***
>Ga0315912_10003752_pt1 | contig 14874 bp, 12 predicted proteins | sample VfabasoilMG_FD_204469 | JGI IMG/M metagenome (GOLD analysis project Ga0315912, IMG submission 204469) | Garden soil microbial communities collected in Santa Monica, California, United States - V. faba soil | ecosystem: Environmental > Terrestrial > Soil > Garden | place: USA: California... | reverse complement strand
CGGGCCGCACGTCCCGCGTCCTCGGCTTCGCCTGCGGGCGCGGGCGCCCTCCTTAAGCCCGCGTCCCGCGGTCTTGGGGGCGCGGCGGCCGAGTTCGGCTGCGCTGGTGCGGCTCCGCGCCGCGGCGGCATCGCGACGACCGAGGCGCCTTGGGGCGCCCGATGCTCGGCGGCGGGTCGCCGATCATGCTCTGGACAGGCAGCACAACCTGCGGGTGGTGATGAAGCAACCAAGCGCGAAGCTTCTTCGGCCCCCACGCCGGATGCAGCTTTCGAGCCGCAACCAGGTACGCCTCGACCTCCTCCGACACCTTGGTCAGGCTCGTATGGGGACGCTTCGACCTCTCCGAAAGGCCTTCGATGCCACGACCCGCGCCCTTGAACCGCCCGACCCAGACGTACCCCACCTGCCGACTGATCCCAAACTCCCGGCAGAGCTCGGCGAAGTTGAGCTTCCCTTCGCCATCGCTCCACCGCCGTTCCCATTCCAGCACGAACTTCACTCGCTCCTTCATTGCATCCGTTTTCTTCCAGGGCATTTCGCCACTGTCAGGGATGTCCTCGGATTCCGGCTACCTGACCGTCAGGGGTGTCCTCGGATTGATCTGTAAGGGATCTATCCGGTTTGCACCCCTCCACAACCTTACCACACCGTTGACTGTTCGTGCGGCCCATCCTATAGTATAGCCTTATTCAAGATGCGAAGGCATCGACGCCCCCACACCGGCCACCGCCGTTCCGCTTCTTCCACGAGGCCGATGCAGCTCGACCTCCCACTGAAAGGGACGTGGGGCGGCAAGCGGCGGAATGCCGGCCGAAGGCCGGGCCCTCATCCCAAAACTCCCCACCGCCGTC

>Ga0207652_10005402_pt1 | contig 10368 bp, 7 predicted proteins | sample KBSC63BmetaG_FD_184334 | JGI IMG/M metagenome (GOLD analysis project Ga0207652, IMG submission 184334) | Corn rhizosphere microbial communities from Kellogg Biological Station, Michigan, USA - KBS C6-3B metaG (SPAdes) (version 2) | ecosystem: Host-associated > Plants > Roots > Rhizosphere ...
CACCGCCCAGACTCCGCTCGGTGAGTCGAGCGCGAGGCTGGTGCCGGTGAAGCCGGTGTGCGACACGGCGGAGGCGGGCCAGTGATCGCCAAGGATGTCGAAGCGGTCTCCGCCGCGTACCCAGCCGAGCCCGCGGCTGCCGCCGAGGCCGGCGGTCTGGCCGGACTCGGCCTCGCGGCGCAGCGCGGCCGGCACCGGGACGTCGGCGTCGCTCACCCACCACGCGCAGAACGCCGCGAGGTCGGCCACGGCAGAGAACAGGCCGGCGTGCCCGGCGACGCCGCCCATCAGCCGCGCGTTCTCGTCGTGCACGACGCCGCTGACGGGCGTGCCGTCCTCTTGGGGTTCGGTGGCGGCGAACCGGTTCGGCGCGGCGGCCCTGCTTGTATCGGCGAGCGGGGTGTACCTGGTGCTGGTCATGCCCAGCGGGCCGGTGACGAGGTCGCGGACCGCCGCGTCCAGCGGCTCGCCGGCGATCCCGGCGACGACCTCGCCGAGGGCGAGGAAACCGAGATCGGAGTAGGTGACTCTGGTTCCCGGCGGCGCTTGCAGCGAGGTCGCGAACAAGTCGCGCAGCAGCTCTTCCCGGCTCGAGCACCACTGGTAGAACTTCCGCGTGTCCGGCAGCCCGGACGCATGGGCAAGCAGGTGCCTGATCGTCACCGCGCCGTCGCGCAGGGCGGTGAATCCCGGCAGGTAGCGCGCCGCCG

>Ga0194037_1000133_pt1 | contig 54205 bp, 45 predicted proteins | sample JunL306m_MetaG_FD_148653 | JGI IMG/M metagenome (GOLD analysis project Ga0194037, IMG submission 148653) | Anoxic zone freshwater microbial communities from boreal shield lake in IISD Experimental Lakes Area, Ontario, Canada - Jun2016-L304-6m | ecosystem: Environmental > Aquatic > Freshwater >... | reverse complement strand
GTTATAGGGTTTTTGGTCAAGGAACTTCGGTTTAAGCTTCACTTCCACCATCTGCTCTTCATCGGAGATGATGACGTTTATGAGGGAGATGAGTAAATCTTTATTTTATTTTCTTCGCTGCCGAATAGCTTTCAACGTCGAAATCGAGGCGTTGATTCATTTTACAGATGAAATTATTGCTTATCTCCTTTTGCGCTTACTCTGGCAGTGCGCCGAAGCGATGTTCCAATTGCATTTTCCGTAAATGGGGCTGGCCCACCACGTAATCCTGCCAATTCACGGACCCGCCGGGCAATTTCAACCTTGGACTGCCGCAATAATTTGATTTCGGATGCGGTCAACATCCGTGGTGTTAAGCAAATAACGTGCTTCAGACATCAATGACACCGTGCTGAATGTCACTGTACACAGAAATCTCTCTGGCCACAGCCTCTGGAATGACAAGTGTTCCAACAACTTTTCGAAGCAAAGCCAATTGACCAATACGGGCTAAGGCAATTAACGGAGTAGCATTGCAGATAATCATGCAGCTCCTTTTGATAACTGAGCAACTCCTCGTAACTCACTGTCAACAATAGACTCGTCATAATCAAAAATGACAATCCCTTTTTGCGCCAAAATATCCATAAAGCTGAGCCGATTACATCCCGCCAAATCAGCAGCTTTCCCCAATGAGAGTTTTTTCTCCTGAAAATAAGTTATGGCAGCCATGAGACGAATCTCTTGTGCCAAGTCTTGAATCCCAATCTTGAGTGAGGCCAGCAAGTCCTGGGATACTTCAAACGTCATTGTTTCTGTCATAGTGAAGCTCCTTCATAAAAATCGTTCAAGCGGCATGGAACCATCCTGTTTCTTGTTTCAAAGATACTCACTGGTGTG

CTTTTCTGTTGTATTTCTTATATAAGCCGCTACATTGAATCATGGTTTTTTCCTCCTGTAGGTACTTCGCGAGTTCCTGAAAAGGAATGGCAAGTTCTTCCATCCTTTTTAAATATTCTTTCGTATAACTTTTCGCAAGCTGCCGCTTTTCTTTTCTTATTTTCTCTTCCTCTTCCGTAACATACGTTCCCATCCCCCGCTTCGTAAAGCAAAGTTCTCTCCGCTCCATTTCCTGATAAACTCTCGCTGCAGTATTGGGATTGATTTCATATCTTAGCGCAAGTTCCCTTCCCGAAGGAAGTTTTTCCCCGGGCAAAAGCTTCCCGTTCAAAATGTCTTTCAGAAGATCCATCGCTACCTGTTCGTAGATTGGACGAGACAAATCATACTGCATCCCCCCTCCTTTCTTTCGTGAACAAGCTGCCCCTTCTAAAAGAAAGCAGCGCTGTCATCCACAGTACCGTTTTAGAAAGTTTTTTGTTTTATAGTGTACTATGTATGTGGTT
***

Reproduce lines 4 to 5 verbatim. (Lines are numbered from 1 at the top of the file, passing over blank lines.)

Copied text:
CACCGCCCAGACTCCGCTCGGTGAGTCGAGCGCGAGGCTGGTGCCGGTGAAGCCGGTGTGCGACACGGCGGAGGCGGGCCAGTGATCGCCAAGGATGTCGAAGCGGTCTCCGCCGCGTACCCAGCCGAGCCCGCGGCTGCCGCCGAGGCCGGCGGTCTGGCCGGACTCGGCCTCGCGGCGCAGCGCGGCCGGCACCGGGACGTCGGCGTCGCTCACCCACCACGCGCAGAACGCCGCGAGGTCGGCCACGGCAGAGAACAGGCCGGCGTGCCCGGCGACGCCGCCCATCAGCCGCGCGTTCTCGTCGTGCACGACGCCGCTGACGGGCGTGCCGTCCTCTTGGGGTTCGGTGGCGGCGAACCGGTTCGGCGCGGCGGCCCTGCTTGTATCGGCGAGCGGGGTGTACCTGGTGCTGGTCATGCCCAGCGGGCCGGTGACGAGGTCGCGGACCGCCGCGTCCAGCGGCTCGCCGGCGATCCCGGCGACGACCTCGCCGAGGGCGAGGAAACCGAGATCGGAGTAGGTGACTCTGGTTCCCGGCGGCGCTTGCAGCGAGGTCGCGAACAAGTCGCGCAGCAGCTCTTCCCGGCTCGAGCACCACTGGTAGAACTTCCGCGTGTCCGGCAGCCCGGACGCATGGGCAAGCAGGTGCCTGATCGTCACCGCGCCGTCGCGCAGGGCGGTGAATCCCGGCAGGTAGCGCGCCGCCG

>Ga0194037_1000133_pt1 | contig 54205 bp, 45 predicted proteins | sample JunL306m_MetaG_FD_148653 | JGI IMG/M metagenome (GOLD analysis project Ga0194037, IMG submission 148653) | Anoxic zone freshwater microbial communities from boreal shield lake in IISD Experimental Lakes Area, Ontario, Canada - Jun2016-L304-6m | ecosystem: Environmental > Aquatic > Freshwater >... | reverse complement strand